2017 Values for Employer-Provided Vehicles Released

The IRS has released the maximum vehicle values for 2017 that taxpayers need to determine the value of personal use of employer-provided vehicles under the IRS’s special valuation rules.

2017 Maximum Vehicle Values

  • The maximum value of employer-provided vehicles first made available to employees for personal use in calendar year 2017, for which the vehicle cents-per-mile valuation rule provided under IRS Regulation section 1.61–21(e) may be applicable, is $15,900 for a passenger automobile, and $17,800 for a truck or van.
  • The maximum value of employer-provided vehicles first made available to employees for personal use in calendar year 2017, for which the fleet-average valuation rule provided under IRS Regulation section 1.61–21(d) may be applicable, is $21,100 for a passenger automobile, and $23,300 for a truck or van.

Click here to read the IRS release on the 2017 maximum vehicle values.

To learn more about the tax consequences of various employer-provided fringe benefits, visit our Fringe Benefits section.

USCIS Updates Form I-9 Handbook

U.S. Citizenship and Immigration Services (USCIS) has released an updated M-274, Handbook for Employers, which provides guidance for complying with the requirements of Form I-9, Employment Eligibility Verification.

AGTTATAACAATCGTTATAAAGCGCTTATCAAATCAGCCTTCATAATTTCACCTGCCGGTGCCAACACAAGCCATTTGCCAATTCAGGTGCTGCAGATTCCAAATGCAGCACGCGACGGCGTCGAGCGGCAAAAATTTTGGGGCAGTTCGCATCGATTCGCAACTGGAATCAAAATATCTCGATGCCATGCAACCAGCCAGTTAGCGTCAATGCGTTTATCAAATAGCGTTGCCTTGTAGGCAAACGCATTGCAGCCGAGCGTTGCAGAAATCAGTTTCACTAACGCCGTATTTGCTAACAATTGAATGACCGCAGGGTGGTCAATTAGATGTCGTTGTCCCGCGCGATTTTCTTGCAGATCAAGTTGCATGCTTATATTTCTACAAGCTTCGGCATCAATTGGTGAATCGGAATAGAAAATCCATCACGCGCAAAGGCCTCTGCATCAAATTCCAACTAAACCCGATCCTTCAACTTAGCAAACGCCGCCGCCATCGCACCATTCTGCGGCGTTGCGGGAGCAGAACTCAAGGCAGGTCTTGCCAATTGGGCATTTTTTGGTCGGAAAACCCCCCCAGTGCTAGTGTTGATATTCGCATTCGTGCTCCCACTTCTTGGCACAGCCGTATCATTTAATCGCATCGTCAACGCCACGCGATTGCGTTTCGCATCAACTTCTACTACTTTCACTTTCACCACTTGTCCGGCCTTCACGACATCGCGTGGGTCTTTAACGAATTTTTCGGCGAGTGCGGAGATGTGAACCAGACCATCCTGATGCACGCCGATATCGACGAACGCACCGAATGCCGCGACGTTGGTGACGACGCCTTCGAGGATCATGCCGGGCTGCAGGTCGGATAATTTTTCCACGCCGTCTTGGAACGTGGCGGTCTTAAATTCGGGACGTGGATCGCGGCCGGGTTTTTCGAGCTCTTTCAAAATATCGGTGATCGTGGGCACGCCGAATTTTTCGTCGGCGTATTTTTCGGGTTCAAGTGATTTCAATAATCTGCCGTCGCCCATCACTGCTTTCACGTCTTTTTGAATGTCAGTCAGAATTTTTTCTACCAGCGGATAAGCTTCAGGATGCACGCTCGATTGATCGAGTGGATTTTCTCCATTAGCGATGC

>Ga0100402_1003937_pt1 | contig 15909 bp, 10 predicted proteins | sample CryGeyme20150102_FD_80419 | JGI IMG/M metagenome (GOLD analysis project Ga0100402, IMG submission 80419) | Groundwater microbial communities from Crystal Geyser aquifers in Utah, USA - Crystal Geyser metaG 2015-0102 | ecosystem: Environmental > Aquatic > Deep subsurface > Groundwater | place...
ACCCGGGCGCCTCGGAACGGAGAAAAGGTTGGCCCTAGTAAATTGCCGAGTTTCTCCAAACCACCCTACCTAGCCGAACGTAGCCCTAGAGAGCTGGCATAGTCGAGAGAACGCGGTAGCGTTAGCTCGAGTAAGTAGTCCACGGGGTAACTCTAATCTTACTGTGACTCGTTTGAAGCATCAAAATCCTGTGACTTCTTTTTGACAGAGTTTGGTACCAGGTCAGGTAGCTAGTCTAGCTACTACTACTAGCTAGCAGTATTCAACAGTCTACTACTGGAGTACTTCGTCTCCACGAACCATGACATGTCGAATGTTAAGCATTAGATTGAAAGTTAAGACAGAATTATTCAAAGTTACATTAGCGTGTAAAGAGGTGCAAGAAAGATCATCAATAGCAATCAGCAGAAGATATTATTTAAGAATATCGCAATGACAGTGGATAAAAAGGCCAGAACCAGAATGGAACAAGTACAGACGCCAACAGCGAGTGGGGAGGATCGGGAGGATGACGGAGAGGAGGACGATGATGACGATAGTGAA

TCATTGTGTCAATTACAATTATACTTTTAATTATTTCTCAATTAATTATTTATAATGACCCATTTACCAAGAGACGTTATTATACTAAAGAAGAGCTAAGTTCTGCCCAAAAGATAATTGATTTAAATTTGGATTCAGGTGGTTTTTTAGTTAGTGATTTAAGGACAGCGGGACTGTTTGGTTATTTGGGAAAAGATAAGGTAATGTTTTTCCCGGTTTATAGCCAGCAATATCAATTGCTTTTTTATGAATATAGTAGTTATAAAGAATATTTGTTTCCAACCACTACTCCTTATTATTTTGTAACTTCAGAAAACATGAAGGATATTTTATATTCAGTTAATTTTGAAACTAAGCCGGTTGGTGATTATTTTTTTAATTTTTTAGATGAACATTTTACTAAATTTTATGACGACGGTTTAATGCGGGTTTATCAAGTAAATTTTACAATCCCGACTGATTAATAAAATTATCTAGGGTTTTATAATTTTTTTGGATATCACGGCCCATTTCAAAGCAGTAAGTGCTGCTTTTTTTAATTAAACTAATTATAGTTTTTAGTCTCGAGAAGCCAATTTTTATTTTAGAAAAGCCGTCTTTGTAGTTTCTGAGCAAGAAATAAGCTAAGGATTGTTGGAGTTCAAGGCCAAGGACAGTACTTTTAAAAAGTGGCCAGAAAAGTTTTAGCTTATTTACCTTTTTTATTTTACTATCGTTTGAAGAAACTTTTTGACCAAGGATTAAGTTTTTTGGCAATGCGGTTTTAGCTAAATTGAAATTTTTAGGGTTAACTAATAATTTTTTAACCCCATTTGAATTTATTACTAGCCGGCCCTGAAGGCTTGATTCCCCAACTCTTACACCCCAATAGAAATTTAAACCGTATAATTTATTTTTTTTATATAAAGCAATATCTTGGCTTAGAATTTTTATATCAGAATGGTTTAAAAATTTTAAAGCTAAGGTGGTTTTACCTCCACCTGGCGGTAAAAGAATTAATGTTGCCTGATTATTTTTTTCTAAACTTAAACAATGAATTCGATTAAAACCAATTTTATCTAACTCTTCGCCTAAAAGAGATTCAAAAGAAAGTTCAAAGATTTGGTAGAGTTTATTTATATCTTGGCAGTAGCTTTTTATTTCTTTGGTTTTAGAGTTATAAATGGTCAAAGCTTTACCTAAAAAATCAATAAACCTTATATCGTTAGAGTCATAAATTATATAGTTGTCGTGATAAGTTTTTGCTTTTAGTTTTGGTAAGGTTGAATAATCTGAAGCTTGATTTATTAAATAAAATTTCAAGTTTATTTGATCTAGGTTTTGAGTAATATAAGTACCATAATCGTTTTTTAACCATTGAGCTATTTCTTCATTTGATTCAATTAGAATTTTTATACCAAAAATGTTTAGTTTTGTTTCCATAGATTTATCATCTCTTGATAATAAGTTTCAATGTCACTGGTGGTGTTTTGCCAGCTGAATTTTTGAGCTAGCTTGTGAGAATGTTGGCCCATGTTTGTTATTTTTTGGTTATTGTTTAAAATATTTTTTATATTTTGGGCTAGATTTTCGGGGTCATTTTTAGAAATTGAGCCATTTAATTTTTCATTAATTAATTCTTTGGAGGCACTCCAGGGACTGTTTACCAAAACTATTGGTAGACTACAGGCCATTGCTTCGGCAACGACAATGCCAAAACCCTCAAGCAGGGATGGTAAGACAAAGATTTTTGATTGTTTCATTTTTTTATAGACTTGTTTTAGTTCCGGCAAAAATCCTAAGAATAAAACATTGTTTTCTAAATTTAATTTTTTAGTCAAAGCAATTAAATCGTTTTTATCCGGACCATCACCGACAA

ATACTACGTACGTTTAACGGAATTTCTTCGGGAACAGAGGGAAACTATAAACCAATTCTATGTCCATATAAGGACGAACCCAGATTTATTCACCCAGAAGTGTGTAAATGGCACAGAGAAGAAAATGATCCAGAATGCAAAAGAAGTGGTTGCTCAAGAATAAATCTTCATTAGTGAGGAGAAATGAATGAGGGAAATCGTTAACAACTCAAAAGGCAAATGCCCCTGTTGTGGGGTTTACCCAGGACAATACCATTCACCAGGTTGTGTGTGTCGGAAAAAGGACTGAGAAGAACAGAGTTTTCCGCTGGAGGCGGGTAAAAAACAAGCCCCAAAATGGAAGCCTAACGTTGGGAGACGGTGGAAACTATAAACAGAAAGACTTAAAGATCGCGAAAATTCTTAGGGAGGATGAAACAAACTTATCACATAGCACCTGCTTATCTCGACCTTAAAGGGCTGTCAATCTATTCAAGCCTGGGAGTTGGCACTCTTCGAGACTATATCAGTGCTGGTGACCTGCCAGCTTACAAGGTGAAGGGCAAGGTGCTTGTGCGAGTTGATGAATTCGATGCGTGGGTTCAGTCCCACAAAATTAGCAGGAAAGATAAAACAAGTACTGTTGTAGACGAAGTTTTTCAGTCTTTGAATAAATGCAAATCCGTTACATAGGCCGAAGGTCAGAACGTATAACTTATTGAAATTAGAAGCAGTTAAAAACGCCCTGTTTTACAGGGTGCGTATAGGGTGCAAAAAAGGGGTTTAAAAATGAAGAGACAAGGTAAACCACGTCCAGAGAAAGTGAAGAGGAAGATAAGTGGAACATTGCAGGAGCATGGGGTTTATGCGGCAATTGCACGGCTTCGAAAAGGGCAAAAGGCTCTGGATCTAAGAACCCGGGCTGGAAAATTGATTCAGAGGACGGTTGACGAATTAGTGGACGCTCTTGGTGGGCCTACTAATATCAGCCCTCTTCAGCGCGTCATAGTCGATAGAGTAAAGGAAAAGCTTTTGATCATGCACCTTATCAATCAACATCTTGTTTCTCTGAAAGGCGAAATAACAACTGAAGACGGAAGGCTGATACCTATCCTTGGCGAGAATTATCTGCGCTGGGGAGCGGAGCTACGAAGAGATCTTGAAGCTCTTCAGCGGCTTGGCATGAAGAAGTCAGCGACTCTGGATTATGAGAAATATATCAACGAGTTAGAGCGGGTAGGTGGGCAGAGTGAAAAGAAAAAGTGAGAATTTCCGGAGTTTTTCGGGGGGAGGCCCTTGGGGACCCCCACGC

Updated Handbook
Among other things, the updated handbook provides information and answers on the following topics:

  • Completing Form I-9;
  • Retaining Form I-9;
  • Acceptable documents for verifying employment authorization and identity; and
  • Unlawful discrimination and penalties for prohibited practices.

Click here to access the updated handbook.

For more information on complying with employment eligibility verification requirements, please visit our section on Form I-9.

3 Tax Recordkeeping Tips for Employers

Keeping good records not only makes tax filing easier and faster, but it can also help you monitor the progress of your business, prepare your financial statements, and support items reported on your tax returns. Here are three simple tips from the IRS to help you get organized:

1. Save Certain Business Records
The following are some of the types of records you should keep:

  • Gross receipts are the income you receive from your business. You should keep supporting documents that show the amounts and sources of your gross receipts.
  • Purchases are the items you buy and resell to customers. Your supporting documents should show the amount paid and that the amount was for purchases.